The judge said that Mr Till appeared to be wearing well but that, without wishing to show any disrespect, he was probably older than that.
Mr Till told the court: “I’m 67.”
A perplexed-sounding Mr Shilliday said: “The wrong man is in the dock. That man shouldn’t be appealing. Well, has he appealed? This Mr Till need not appear.”
Judge Mooney said: “This is the wrong man. This is Kafka comes to Lewes!”
Mr Shilliday said: “I don’t know why the wrong Mr Till is in the dock.”
The judge allowed the appeal by Mr Till and awarded him costs.
Mr Shilliday objected but the judge said: “I don’t want this case darkening our door.”
The barrister asked for the matter to be listed again next week, adding: “It needs careful consideration so the underlying conviction against the right Mr Till is not expunged.”
The judge said: “This was a single justice case, wasn’t it?”
And Mr Shilliday said: “Mr Till successfully reopened it.”
It was unclear which Nicholas Till he might have meant.
Judge Mooney said: “What I don’t want is this blundering on. I don’t want Mr Till pursued, brought to court, having his credit rating affected and being pursed for a debt that he doesn’t owe.
“I’m encouraged by watching the mists slowly and inexorably lifting as clarity appears.”
He agreed to the case being listed next week.
How did the confusion arise?
A summons was sent to Nicholas Alexander Till, of St Francis Gardens, Copthorne, Crawley.
Till was charged with speeding – driving a Land Rover along the A259 Marine Parade, on Brighton seafront, where the speed limit is 30mph.
The offence – driving at 36mph and captured by the seafront speed cameras – was alleged to have taken place in September 2019.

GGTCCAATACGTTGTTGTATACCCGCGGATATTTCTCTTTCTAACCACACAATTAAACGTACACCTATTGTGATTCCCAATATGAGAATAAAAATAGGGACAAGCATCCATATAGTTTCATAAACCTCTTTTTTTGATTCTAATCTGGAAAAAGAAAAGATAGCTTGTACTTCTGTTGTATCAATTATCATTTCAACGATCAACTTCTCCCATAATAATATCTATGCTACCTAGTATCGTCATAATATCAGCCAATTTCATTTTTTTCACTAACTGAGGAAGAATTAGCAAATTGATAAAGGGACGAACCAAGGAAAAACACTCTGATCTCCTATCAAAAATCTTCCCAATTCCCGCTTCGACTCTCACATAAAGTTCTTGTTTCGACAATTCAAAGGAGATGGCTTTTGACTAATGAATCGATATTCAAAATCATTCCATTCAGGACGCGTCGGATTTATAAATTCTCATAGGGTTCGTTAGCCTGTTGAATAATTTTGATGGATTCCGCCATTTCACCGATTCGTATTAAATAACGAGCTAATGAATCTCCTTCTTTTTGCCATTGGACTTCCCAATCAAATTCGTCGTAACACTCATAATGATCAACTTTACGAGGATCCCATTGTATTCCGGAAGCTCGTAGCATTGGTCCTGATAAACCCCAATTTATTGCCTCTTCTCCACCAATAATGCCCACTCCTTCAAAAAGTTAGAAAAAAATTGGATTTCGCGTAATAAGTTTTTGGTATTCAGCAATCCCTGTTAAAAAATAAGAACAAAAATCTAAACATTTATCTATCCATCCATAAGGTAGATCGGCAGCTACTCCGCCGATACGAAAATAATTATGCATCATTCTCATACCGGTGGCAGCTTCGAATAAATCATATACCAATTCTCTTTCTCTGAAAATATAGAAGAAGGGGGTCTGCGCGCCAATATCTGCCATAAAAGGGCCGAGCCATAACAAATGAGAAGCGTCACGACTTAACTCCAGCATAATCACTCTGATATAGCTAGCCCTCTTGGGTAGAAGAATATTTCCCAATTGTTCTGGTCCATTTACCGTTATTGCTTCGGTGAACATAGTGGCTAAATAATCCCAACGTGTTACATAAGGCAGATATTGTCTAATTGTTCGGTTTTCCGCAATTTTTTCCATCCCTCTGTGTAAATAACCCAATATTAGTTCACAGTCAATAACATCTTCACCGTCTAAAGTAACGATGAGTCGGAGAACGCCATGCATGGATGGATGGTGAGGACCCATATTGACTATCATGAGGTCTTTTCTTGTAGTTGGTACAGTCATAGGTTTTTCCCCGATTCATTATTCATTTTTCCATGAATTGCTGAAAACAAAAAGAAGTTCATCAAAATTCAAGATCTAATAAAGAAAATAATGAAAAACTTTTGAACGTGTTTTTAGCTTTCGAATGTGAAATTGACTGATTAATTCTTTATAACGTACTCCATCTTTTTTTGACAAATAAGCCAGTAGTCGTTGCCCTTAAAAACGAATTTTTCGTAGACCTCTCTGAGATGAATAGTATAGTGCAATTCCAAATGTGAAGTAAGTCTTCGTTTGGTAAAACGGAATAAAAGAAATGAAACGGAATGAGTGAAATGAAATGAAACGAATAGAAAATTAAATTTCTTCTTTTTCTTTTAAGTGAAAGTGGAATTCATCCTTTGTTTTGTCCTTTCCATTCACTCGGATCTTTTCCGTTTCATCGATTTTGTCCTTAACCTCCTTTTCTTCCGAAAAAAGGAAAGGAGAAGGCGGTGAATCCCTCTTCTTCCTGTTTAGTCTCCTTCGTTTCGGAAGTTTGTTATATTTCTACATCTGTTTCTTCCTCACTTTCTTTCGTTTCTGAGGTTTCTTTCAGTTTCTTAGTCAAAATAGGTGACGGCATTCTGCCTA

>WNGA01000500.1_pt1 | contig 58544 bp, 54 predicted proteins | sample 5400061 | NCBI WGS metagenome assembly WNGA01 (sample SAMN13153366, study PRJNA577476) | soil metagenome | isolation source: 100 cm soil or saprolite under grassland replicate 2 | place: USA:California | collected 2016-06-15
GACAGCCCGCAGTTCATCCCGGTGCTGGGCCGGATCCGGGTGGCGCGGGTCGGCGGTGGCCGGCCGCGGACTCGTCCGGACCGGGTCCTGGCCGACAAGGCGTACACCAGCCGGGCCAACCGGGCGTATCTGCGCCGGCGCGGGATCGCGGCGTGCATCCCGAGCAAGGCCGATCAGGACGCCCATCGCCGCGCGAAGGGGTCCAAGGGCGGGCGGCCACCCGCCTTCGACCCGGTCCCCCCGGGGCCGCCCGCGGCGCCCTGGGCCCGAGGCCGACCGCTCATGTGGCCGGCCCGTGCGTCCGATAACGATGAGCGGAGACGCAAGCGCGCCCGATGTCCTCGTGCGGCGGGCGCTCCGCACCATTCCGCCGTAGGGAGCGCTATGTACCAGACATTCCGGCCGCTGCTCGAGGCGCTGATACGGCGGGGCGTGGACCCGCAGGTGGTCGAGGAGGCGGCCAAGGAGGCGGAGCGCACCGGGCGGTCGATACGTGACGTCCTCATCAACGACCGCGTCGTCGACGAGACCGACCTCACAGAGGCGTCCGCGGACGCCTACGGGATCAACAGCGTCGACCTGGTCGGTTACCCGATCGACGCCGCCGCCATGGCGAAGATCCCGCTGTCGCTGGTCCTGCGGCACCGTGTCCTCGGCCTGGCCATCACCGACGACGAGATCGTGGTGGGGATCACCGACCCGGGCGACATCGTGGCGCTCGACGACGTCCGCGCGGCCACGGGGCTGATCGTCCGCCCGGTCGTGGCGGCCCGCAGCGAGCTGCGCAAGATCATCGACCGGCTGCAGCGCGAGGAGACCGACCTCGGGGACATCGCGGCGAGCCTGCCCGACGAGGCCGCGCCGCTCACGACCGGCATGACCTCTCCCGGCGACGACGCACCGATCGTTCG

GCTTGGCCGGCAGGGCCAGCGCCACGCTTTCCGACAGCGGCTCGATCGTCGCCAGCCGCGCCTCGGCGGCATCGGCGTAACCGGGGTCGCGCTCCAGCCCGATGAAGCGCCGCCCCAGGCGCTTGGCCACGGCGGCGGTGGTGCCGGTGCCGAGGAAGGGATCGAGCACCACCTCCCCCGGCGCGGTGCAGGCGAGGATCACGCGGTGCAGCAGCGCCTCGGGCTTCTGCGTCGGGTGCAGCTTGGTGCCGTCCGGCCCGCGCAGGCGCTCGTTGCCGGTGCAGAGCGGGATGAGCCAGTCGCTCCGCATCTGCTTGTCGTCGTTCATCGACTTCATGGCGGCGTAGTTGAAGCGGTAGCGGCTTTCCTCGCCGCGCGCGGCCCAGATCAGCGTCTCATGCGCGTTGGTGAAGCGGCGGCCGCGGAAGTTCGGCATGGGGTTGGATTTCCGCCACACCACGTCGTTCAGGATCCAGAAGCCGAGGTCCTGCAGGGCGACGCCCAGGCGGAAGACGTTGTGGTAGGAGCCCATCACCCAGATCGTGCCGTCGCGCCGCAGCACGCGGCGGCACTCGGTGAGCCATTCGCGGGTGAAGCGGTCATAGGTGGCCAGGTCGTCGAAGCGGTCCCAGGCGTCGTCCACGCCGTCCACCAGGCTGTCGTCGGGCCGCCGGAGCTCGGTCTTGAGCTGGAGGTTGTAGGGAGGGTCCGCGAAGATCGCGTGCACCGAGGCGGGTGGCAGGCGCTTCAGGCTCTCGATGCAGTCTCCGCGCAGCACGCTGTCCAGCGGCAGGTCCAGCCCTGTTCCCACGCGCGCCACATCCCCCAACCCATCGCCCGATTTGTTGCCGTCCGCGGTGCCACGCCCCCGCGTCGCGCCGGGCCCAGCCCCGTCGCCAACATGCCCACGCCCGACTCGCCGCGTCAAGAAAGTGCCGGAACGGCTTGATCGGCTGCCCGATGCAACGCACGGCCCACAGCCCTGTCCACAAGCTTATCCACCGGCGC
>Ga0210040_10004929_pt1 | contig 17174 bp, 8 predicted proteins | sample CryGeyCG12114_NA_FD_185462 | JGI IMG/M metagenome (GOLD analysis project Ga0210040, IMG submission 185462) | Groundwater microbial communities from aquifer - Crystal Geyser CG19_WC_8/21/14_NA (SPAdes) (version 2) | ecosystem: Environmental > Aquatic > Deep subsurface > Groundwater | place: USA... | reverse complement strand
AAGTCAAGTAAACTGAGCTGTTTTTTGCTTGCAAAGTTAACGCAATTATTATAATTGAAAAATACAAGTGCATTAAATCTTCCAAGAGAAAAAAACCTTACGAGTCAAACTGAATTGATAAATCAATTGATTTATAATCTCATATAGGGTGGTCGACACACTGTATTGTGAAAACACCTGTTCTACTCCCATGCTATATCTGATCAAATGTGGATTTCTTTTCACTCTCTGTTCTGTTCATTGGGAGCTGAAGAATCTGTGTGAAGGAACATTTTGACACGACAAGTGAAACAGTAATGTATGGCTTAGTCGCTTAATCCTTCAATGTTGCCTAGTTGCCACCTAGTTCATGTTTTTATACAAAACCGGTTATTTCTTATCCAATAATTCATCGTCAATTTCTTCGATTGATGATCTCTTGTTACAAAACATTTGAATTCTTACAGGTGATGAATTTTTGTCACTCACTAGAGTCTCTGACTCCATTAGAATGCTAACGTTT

In December, he also faced a charge of failing to give information about to the identification of the driver when required by Sussex Police.
Court records suggest that he pleaded not guilty to both charges in June 2020 – and the next month the case was adjourned for a trial in September 2020.
But Till was not present at Brighton Magistrates’ Court in September when the speeding offence was withdrawn.
He was, though, convicted in his absence of failing to tell the police who was driving the speeding Land Rover.
The magistrates endorsed his licence with six points, fined him £660 and ordered him to pay £250 prosecution costs and a £66 victim surcharge, making £976 in all.
But in May last year, Till appeared at Brighton Magistrates’ Court again when the conviction was overturned and the two offences were set down for trial in September.
The court was told that Till was living at Augustines Avenue, in Croydon.
The case was tried last October in Worthing – again in Till’s absence. Magistrates dismissed the speeding charge but convicted Till again of failing to tell the police who was driving.
He was given six penalty points again, fined £660 and ordered to pay £85 costs and a £66 victim surcharge, making £811 in all.
It remains to be seen, though, whether a case that started with the speed cameras on Brighton seafront can cross the finish line in Lewes next week.